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The Debt of Civilization to Literature: An Address Delivered at the Annual ...
James Ormsbee Murray
No preview available - 2018
American beauty become bring Byron cause century certainly charge Chaucer civilization claimed comes considered critics deep deeply delight demands discovery discussion divine educated elements Emerson England English English literature essay eyes face fact felt fiction field gave gifted hearts higher highest historian holy human idealism illustrate institutions intellectual Italy John justice known later letters light lines literary literature looking ment MICHIGAN Milton ministry moral movement nature never noble noblest novel opened Oppressed philosophy poet poetry political popular liberty principles pure Queen question readers reform religion Renaissance scholar sentiment Shakespeare social social force society sometimes song soul speak spirit sure tears thing thought tion true truth UNIVERSITY voice whole written wrought
Page 10 - Homer ruled as his demesne; Yet did I never breathe its pure serene Till I heard Chapman speak out loud and bold: Then felt I like some watcher of the skies When a new planet swims into his ken; Or like stout Cortez when with eagle eyes He stared at the Pacific— and all his men Looked at each other with a wild surmise— Silent, upon a peak in Darien.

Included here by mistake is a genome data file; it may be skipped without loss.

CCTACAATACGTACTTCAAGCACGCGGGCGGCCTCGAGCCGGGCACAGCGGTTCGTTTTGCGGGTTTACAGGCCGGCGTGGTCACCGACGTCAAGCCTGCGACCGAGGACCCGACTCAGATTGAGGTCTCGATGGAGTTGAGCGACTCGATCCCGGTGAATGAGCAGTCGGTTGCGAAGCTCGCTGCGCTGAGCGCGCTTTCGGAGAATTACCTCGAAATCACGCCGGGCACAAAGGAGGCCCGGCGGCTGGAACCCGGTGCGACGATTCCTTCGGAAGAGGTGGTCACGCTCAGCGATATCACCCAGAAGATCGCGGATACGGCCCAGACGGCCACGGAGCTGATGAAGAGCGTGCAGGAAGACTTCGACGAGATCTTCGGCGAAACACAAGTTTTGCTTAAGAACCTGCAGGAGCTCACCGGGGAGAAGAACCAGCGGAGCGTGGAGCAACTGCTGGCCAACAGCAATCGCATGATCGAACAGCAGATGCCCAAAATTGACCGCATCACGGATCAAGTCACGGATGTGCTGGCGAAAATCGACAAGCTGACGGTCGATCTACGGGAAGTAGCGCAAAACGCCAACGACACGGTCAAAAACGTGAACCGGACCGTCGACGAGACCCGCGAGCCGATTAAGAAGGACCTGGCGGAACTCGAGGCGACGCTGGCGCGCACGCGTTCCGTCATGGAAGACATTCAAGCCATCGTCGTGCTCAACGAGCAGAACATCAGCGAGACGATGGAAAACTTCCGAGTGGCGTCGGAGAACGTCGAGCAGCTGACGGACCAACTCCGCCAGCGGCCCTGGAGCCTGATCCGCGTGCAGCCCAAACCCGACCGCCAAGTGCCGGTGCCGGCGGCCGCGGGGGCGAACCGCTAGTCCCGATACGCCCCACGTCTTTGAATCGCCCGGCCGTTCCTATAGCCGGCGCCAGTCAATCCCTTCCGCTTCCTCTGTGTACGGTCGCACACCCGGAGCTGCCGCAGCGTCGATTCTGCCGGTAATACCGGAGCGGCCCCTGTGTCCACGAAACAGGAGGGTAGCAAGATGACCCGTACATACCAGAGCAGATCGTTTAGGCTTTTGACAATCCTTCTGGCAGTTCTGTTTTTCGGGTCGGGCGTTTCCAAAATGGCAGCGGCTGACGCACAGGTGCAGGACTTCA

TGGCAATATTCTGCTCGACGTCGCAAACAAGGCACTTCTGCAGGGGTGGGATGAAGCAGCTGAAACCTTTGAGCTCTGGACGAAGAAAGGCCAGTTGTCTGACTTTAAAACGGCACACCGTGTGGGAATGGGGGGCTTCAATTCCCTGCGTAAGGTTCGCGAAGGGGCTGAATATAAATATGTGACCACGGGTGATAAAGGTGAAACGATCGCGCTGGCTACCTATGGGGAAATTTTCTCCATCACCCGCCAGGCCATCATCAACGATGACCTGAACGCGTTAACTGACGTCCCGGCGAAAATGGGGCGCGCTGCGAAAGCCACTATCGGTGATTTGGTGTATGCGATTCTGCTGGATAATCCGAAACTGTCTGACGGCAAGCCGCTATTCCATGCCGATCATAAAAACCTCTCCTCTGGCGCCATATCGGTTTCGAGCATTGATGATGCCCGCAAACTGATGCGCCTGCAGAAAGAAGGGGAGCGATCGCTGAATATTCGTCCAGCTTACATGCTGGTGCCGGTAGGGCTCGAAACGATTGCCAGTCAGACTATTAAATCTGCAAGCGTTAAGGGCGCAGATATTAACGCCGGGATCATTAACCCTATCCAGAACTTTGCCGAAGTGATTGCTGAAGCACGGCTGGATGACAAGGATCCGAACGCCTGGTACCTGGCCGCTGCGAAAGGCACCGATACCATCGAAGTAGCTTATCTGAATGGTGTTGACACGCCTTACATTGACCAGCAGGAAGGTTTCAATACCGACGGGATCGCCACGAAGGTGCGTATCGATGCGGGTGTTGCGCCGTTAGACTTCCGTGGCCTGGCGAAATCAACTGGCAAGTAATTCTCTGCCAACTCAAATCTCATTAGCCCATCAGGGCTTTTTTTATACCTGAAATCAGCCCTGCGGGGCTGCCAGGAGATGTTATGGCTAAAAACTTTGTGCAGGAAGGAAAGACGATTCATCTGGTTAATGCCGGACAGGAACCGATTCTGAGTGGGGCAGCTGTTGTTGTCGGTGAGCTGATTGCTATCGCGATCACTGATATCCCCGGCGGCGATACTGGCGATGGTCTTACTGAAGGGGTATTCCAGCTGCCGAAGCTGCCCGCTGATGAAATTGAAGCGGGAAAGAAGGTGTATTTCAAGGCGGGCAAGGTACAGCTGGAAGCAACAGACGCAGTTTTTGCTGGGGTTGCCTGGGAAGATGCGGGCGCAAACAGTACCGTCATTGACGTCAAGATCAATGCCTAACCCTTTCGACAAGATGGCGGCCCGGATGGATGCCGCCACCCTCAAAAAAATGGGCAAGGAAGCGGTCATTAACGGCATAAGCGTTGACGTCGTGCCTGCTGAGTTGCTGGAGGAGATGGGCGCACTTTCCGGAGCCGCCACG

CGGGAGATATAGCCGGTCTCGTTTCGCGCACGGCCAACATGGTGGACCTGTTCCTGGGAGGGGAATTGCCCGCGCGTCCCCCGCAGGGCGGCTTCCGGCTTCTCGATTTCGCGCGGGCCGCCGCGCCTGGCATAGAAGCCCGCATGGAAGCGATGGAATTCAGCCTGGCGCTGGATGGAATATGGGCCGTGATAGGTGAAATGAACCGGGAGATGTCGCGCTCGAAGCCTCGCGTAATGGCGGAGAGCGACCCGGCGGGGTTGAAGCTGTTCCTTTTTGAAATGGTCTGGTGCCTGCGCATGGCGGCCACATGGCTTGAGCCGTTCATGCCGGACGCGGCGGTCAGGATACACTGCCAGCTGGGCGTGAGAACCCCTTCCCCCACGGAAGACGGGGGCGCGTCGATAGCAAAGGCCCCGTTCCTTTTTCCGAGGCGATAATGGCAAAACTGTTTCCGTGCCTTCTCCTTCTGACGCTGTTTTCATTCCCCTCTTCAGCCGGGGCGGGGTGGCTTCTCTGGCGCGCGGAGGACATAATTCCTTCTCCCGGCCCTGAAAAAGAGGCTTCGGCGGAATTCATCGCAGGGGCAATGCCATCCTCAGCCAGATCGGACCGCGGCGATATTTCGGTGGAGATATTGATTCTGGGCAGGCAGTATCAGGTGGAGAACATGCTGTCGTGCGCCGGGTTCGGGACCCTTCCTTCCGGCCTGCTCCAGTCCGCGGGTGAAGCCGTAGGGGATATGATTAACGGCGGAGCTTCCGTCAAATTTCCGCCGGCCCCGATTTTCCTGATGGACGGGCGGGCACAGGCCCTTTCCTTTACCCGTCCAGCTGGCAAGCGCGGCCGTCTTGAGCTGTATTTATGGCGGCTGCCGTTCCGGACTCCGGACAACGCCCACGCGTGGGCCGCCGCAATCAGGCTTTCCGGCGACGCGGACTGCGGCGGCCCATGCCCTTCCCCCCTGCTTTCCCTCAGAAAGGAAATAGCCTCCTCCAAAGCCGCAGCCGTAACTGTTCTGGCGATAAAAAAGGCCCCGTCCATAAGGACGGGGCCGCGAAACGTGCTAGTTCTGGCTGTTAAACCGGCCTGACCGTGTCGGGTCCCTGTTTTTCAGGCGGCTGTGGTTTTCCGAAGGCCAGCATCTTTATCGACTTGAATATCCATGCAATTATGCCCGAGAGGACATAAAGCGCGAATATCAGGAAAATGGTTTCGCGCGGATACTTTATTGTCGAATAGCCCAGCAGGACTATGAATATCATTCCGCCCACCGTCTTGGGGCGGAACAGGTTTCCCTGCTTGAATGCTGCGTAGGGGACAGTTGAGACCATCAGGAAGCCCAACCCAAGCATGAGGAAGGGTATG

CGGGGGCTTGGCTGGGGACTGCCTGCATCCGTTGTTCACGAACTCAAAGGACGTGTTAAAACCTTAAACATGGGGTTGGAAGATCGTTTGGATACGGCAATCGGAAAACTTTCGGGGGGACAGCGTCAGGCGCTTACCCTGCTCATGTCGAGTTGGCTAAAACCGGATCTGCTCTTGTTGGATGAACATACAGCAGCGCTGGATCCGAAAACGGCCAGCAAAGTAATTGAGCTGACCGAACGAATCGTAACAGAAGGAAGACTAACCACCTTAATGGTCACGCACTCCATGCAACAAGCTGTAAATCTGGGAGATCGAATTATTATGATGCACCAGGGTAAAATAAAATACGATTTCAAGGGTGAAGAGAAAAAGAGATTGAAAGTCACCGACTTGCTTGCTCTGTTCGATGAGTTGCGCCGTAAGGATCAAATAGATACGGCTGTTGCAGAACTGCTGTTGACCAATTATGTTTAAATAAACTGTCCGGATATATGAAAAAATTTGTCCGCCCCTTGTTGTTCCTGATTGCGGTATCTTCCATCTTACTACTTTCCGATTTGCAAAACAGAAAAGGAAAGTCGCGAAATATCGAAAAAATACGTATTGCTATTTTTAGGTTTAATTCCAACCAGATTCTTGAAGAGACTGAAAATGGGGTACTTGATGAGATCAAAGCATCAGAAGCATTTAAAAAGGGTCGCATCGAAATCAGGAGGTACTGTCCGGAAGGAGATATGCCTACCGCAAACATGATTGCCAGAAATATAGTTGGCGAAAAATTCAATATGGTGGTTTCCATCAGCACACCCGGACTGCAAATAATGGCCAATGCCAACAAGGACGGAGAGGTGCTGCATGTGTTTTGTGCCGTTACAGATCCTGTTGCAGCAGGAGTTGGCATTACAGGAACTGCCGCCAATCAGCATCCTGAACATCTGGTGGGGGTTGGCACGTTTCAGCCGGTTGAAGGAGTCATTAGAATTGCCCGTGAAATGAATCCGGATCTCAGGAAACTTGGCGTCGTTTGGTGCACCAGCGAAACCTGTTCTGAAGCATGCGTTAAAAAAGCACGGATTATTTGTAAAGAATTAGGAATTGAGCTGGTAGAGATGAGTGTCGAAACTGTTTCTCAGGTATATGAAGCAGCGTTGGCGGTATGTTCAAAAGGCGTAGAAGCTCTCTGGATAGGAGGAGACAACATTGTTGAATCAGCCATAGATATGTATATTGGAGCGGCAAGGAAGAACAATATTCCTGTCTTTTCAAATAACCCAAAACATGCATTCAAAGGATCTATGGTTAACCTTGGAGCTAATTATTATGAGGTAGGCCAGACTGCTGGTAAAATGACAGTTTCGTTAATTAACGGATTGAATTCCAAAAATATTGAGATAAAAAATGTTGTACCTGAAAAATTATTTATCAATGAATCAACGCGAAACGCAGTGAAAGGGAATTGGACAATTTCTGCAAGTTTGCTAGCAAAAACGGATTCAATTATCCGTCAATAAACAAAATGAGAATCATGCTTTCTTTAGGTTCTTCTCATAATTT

Page 23 - Yea, every thing that is and will be free! Bear witness for me, wheresoe'er ye be, With what deep worship I have still adored The spirit of divinest Liberty.
Page 28 - The word of the Lord by night To the watching Pilgrims came, As they sat by the seaside, And filled their hearts with flame. God said, I am tired of kings, I suffer them no more; Up to my ear the morning brings The outrage of the poor. Think ye I made this ball A field of havoc and war, Where tyrants great and tyrants small Might harry the weak and poor?
Page 29 - ... shame; Nevada! coin thy golden crags With Freedom's image and name. Up! and the dusky race That sat in darkness long,-- Be swift their feet as antelopes. And as behemoth strong. Come, East and West and North, By races, as snow-flakes, And carry my purpose forth, Which neither halts nor shakes. My will fulfilled shall be, For, in daylight or in dark, My thunderbolt has eyes to see His way home to the mark.
Page 23 - Woods ! that listen to the night-birds' singing, Midway the smooth and perilous slope reclined, Save when your own imperious branches swinging, Have made a solemn music of the wind ! Where, like a man beloved of God, Through glooms, which never woodman trod...
Page 29 - Pay ransom to the owner And fill the bag to the brim. Who is the owner ? The slave is owner, And ever was. Pay him.
Page 15 - The general end therefore of all the book is to fashion a gentleman or noble person in virtuous and gentle discipline...
Page 25 - Are higher rank than a' that. Then let us pray that come it may — As come it will for a' that — That sense and worth, o'er a' the earth, May bear the gree, and a' that ; For a
Page 20 - ... the first predecessors of the pamphlets of Milton and of Burke. Rough as they are, they express clearly enough the mingled passions which met in the revolt of the peasants ; their longing for a right rule, for plain and simple justice; their scorn of the immorality of the nobles and the infamy of the court ; their resentment at the perversion of the law to the cause of oppression.